Philip K. Howard: Four Ways to Fix a Broken System
Government Overhaul Advocate, TED Speaker, and Best-Selling Author
- Author of the landmark best-seller The Death of Common Sense: How Law is Suffocating America
- Called “an eminently reasonable, articulate advocate for common sense solutions” by Jon Stewart
- Expert on law, bureaucracy, the role of government, and policy development
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Philip K. Howard – bestselling author, civic leader, and chair of the nonpartisan Common Good – is one of America’s leading proponents of government simplification, streamlining regulations, and legal reform. His civic leadership, which first came to national attention with his bestselling book The Death of Common Sense, has led him to advise Presidents Bill Clinton, George W. Bush, and Donald Trump as well as numerous governors of both political parties.
His landmark infrastructure study Two Years, Not Ten Years has been widely cited as the basis for the Trump administration’s initiatives to streamline infrastructure permitting, which often takes a decade or more for major projects. Gary Cohn, director of the National Economic Council, referred to those efforts as President Trump’s “10-to-two plan.” An editorial in The Wall Street Journal said of Howard’s study: “It’s hard to imagine a more sensible and politically achievable idea—and one better suited to restoring public confidence that government can carry out its basic duties.”
Howard’s subsequent study Billions for Red Tape revealed that improved permitting for the $25 billion Gateway Rail Tunnel Project under the Hudson River could save taxpayers billions and avoid significant environmental harm. The study is credited with generating a commitment by the government agencies orchestrating the project to complete all needed permitting within two years.
Howard recently testified before the U.S. House of Representatives Small Business Committee, where he called for a new simpler regulatory system for small businesses. In reporting on his testimony, Inc. magazine wrote: “Howard called the current regulatory framework a ‘powerful disincentive to entrepreneurship’… Overly complex regulations are unfair, Howard said, because compliance costs per employee are far higher for small businesses than for large ones.” He is now advising the Committee staff on pilot projects that would initiate a simpler system.
Howard’s views on these topics are shaped by his broader vision that government regulation should be radically simplified, provide a framework of principles and desired outcomes, enable officials and citizens to use common sense, and replace legal micromanagement with human responsibility and accountability. Regulation should focus on results instead of command-and-control inputs, because people, not rules, make things happen.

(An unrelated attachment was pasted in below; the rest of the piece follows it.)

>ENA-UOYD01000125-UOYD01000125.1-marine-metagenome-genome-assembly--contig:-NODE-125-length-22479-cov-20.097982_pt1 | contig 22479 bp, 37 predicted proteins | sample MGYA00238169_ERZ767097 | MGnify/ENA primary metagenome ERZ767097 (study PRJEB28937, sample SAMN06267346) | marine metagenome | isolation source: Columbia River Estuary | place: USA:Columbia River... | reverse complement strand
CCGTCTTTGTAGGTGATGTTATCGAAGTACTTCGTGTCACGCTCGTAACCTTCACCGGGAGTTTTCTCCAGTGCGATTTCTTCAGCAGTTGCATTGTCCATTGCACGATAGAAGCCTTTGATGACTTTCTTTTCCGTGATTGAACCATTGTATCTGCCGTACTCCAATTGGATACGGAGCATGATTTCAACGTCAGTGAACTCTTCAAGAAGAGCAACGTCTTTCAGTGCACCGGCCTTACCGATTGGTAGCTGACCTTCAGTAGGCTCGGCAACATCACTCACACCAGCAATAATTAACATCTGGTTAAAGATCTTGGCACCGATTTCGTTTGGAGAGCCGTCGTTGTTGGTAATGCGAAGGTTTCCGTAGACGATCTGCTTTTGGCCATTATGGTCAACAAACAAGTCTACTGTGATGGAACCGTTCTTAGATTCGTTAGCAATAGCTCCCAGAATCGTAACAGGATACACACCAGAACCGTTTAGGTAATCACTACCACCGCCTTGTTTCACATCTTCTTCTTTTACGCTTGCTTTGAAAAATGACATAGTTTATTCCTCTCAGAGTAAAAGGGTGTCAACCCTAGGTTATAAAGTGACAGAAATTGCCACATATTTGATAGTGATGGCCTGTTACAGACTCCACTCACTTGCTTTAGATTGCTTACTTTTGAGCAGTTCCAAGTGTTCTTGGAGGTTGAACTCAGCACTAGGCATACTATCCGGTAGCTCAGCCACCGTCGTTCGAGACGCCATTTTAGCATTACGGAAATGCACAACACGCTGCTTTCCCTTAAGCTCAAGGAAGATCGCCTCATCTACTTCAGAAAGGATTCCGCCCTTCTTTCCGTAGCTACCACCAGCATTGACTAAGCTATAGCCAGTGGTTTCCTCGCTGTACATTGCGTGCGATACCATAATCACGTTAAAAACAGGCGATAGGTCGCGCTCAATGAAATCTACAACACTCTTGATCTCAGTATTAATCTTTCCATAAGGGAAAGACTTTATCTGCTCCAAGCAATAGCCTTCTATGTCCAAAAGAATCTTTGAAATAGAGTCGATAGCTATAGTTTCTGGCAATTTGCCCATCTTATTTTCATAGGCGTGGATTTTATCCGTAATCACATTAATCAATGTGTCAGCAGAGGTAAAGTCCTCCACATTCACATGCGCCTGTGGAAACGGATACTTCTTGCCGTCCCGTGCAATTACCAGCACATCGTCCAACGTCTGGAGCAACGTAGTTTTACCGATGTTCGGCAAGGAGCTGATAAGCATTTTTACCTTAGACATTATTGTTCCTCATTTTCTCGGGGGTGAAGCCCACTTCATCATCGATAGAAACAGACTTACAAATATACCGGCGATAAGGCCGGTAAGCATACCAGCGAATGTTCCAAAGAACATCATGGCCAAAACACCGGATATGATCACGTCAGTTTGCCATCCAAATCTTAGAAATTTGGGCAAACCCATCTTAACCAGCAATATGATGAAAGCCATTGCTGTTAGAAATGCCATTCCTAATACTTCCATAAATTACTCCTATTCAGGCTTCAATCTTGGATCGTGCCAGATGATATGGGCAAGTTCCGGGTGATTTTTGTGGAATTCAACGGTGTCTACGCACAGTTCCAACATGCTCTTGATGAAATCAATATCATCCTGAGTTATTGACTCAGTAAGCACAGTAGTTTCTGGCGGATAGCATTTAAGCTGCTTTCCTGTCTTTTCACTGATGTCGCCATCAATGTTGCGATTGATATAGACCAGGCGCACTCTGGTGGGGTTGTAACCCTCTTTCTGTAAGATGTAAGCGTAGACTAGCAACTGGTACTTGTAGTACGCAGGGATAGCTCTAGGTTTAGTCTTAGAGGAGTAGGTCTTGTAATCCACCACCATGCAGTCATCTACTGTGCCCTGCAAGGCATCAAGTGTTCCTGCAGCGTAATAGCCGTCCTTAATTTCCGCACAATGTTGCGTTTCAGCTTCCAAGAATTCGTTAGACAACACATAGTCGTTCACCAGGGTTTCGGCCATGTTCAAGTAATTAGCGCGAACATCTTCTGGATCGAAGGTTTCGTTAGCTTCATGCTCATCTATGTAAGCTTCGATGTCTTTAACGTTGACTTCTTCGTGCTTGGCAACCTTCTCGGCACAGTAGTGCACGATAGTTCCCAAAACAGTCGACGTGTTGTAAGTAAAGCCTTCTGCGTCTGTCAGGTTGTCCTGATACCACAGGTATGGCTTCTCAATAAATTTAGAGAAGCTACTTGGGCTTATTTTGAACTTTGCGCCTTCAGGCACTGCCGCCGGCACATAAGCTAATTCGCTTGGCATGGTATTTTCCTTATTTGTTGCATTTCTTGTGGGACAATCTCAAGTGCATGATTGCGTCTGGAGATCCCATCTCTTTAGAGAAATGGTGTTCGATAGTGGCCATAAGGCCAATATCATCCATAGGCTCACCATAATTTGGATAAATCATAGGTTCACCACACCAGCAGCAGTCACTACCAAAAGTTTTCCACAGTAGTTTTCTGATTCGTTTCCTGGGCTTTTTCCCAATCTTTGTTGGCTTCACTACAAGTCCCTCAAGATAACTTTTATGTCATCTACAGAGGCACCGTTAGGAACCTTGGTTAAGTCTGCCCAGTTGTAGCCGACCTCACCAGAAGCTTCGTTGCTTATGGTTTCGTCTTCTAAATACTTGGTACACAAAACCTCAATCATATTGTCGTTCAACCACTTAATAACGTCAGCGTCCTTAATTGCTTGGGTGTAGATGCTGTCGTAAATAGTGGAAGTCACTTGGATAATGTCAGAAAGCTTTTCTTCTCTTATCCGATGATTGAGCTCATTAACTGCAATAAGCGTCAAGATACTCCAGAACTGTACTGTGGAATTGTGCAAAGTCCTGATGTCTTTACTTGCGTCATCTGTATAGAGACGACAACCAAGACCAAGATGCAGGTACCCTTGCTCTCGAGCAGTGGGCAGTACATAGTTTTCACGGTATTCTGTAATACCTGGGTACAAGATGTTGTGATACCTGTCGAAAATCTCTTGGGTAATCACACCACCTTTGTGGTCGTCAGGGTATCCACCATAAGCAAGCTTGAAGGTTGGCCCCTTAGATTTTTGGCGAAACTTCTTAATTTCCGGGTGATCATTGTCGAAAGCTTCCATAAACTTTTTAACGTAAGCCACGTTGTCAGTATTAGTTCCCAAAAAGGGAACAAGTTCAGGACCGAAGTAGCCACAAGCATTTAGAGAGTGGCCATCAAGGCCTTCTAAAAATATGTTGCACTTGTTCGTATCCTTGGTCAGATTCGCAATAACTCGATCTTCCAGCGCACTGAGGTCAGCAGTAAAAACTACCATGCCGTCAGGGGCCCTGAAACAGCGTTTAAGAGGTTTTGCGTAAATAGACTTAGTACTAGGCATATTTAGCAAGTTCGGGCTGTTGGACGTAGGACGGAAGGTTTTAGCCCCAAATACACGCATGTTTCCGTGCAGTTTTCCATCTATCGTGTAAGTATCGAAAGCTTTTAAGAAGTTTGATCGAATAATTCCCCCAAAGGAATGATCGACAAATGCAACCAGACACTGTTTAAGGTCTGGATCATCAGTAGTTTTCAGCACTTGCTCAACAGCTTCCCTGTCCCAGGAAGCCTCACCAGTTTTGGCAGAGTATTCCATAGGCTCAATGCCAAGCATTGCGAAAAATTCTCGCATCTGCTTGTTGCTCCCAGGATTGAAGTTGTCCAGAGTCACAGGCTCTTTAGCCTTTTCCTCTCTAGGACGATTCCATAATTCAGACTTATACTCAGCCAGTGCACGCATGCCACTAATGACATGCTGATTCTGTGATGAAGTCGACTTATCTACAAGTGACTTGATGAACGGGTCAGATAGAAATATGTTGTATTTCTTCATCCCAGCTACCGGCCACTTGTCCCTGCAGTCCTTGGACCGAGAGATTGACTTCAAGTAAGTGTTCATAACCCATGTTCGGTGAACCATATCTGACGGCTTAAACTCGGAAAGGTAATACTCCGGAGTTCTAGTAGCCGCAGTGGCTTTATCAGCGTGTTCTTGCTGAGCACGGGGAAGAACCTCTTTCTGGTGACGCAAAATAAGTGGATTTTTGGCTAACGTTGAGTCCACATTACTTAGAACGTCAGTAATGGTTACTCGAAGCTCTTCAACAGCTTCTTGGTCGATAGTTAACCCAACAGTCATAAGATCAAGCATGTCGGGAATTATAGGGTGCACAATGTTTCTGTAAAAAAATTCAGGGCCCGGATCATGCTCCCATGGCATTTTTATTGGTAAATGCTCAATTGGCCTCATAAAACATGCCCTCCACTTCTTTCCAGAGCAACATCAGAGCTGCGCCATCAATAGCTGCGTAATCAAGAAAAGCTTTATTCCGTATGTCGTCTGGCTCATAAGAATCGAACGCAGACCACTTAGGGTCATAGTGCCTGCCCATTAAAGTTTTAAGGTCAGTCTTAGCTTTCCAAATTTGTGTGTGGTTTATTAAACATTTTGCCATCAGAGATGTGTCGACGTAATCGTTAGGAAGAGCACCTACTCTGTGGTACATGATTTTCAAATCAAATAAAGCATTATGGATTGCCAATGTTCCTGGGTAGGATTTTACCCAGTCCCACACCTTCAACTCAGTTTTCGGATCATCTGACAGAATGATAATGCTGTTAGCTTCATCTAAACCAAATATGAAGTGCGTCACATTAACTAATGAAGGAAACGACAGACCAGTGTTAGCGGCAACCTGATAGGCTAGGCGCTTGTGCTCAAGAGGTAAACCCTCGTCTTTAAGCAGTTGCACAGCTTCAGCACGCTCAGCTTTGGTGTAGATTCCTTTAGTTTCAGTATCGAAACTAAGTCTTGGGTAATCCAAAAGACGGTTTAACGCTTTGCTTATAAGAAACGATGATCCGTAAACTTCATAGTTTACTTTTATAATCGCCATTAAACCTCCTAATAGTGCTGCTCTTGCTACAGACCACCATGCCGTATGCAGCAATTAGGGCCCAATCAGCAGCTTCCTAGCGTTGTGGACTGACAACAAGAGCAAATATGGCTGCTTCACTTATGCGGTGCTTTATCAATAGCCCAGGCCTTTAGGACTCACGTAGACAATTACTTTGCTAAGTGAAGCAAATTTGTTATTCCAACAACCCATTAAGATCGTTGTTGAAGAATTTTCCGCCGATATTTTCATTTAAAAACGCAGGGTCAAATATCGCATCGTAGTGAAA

Renowned columnist George Will recently described Howard as “a combination of Candide and Sisyphus, his patient optimism undiminished by redundant evidence that government resists common-sensical legal and regulatory reforms of the sort he pushes up the mountain of bureaucracy.”
Howard has written widely on government reform and is the author of four books. His latest, The Rule of Nobody (W. W. Norton & Company, 2014), has been praised by Fareed Zakaria as “an utterly compelling and persuasive book that, if followed, could change the way America works.” Howard writes periodically for The Wall Street Journal, The Washington Post, and The New York Times.
Howard is a frequent guest on national television news and talk shows and has appeared on Today, Good Morning America, Charlie Rose, The News Hour, The Daily Show with Jon Stewart, and numerous other programs. His TED Talk has been viewed more than 600,000 times.
The Rule of Nobody. During a powerful presentation, Philip Howard addresses the terminal failure of modern government and discusses what a radical overhaul would look like. He argues that to get this country moving again, Americans must be liberated from legal micromanagement so that they are free to make sensible choices – like scrapping obsolete laws and approving new infrastructure projects in a year rather than a decade. With a deep understanding of the role of government, law, and regulation in the functioning of business and the lives of citizens, Howard shares insights on how America went wrong and offers a sensible guide for how to liberate human ingenuity to meet the challenges of this century.
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